Dr. Belcher is an associate professor at Johns Hopkins University School of Nursing (retired); Associate Professor (clinical), Johns Hopkins School of Education; and Associate Professor, Johns Hopkins Sidney Kimmel Comprehensive Cancer Center, in Baltimore, MD. She has more than 40 years of experience in nursing education and has taught at the baccalaureate, Master’s, and doctoral levels. She has held numerous administrative and educator positions throughout her career. Dr. Belcher’s area of expertise is oncology nursing and her research interest is psychosocial aspects of cancer, with a focus on spiritual care.
Dr. Belcher holds a Bachelor of Science in Nursing from the University of North Carolina (Chapel Hill, NC), a Master of Nursing degree from the University of Washington (Seattle, WA), and a PhD from Florida State University (Tallahassee, FL).
She is a member of Sigma Theta Tau International Nu Beta chapter, a Fellow in the American Academy of Nursing, and a Fellow in the Academy of Nursing Education.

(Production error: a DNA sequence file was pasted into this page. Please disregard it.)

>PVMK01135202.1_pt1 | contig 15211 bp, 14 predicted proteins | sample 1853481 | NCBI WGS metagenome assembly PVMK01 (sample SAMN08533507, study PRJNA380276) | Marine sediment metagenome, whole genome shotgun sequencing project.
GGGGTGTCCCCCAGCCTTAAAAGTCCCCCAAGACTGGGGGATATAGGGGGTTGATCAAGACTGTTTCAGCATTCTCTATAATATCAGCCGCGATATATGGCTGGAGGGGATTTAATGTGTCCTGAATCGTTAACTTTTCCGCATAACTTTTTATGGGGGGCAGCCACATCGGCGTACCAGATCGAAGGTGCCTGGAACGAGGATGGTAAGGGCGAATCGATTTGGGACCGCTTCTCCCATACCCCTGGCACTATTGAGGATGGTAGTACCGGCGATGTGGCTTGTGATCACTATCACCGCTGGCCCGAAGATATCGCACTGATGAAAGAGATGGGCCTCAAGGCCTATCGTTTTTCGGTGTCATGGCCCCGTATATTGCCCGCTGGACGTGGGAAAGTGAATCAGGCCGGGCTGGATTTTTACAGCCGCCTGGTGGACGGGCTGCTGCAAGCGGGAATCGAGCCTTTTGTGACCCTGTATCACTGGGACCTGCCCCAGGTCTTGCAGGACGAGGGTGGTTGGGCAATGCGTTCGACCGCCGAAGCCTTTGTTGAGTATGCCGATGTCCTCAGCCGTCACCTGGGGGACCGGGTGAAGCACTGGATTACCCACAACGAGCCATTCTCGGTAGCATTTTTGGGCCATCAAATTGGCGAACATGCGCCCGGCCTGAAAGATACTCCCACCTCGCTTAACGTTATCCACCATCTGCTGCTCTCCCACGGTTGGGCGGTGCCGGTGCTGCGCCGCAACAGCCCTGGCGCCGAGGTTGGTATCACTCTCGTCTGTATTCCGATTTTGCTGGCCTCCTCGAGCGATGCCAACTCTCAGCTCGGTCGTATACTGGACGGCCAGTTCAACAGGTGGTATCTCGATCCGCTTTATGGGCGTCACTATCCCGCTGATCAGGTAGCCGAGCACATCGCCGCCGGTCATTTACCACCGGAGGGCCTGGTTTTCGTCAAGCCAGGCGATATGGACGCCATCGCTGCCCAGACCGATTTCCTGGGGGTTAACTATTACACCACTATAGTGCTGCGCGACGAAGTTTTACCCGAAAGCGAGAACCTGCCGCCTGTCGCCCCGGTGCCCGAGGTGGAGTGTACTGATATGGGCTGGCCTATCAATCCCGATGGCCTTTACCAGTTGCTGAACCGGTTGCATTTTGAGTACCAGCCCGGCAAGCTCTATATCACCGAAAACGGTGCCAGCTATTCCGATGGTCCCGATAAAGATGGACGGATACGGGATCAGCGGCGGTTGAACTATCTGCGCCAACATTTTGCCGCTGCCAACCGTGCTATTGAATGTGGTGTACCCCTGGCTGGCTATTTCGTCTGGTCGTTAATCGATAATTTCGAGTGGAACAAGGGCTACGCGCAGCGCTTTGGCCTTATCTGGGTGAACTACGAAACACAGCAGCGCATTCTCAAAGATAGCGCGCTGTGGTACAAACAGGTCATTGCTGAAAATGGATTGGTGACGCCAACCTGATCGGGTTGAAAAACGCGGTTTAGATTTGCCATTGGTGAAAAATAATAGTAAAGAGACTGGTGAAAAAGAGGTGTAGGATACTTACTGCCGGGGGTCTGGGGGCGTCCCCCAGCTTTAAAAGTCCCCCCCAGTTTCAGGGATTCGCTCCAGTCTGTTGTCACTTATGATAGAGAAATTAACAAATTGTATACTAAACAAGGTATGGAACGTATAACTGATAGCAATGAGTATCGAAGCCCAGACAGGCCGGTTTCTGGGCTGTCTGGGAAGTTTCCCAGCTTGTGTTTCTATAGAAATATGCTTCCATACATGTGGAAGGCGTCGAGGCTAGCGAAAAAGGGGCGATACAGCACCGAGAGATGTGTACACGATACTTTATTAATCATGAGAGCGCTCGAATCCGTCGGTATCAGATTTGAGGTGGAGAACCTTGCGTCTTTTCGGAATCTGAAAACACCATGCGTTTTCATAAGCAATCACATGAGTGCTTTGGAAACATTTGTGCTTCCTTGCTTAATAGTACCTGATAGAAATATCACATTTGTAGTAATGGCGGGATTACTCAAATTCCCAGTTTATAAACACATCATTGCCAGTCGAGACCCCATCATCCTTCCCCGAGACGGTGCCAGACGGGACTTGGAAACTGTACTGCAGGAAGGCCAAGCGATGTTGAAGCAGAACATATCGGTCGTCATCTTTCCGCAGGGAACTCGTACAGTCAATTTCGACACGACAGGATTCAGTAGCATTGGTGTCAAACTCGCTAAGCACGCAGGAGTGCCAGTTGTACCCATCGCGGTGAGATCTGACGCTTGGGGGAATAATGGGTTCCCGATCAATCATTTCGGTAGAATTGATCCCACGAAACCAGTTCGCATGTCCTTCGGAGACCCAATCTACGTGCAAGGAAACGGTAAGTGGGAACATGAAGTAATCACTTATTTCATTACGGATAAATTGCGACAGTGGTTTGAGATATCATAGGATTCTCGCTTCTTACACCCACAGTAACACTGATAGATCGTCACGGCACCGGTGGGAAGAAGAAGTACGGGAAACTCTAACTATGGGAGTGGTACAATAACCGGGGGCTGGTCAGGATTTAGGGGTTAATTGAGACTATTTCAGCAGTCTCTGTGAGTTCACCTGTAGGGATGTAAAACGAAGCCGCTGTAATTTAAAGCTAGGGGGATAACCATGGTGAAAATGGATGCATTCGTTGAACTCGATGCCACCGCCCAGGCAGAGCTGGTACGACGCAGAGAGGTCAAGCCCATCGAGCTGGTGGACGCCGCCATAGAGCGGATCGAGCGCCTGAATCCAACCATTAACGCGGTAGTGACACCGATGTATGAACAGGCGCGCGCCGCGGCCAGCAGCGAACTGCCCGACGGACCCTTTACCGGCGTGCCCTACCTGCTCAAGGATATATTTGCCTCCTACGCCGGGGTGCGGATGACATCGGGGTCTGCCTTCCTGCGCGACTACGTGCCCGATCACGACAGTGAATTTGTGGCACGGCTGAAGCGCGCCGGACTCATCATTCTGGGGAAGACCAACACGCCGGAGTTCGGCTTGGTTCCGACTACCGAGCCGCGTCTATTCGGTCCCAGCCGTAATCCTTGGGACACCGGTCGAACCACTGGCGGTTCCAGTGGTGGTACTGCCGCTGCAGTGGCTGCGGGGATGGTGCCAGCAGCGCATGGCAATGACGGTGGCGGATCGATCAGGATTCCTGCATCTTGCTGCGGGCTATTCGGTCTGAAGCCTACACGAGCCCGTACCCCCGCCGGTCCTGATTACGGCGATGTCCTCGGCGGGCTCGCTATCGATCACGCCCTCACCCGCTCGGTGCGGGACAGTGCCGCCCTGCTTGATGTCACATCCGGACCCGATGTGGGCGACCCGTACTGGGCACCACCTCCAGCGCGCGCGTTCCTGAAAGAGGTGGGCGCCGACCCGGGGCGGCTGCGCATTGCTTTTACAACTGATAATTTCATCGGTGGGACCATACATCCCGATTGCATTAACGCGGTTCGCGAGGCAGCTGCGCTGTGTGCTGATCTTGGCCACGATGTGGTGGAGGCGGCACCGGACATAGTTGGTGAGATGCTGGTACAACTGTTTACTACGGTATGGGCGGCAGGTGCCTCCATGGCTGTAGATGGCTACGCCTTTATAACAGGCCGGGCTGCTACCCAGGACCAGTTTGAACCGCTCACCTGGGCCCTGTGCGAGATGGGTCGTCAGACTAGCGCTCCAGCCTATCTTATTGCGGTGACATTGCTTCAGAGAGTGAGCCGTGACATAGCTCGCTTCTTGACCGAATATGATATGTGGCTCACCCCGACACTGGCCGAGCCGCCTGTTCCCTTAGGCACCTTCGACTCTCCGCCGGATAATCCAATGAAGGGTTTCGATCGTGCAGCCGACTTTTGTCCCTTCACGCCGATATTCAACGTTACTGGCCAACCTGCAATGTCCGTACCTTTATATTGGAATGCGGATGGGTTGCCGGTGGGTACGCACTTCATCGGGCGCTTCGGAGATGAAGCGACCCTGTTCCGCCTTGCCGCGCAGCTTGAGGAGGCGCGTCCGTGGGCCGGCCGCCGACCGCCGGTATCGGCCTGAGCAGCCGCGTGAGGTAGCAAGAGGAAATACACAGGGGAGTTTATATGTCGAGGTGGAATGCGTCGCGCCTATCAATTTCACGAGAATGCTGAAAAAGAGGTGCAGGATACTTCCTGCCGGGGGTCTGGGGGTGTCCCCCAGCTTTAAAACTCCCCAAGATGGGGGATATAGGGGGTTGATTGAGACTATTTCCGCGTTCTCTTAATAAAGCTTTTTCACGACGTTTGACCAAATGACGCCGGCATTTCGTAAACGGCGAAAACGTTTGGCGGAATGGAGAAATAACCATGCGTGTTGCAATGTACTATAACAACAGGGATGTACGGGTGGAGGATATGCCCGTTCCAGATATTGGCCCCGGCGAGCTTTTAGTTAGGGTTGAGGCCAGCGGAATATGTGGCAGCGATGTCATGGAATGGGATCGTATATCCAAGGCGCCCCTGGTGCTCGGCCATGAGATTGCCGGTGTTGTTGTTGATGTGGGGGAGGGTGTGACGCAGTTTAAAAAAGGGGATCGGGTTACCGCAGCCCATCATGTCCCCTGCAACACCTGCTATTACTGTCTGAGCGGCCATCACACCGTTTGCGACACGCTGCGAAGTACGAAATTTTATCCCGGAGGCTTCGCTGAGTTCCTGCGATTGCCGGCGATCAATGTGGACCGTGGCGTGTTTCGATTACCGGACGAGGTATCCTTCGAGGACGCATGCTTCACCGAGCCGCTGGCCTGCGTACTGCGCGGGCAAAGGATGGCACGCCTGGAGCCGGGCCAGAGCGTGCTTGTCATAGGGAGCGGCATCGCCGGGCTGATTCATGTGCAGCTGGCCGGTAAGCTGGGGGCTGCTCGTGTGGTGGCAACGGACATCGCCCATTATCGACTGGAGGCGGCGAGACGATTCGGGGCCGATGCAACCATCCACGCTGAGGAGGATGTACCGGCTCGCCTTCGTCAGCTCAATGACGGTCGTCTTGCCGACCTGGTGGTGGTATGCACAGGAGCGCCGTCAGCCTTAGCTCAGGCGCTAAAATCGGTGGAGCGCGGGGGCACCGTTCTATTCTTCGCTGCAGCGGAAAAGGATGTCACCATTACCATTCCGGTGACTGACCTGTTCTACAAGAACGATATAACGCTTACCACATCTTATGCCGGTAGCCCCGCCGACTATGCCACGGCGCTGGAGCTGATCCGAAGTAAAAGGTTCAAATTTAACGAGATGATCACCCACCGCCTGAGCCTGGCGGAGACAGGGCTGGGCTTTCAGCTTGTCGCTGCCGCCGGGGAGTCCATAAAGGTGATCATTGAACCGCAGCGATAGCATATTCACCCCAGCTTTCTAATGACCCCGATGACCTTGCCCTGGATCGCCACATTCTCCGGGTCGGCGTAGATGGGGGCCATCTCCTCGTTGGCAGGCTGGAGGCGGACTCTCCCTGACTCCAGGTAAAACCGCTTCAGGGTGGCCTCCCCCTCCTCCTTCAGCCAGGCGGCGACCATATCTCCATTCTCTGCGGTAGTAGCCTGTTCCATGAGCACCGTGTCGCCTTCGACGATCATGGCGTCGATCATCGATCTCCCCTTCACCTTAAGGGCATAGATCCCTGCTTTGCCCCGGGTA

Why Wound Care?
My interest in wound care stems from my work with Dr. Diane Krasner when she was a doctoral student at the University of Maryland at Baltimore. Her dissertation research focused on venous pain in wounds. I met her clinical mentor at his wound care clinic, observed the care that he and Diane provided to patients, and read a great deal about wounds in general. I have attended the Symposium on Advanced Wound Care, where I met the leaders in wound care. I have also contributed chapters to two editions of the Chronic Wound Care book series.
As an oncology clinical nurse specialist, I worked with certified wound care nurses to provide wound care, as well as preventive care, to persons with cancer. It was then and still is so exciting to view the interprofessional collaboration and the mentoring among wound care specialists in a variety of disciplines. I have been on the Editorial Board of Ostomy Wound Management for many years and continue to learn about and be impressed by the work being done in wound prevention, detection, and management.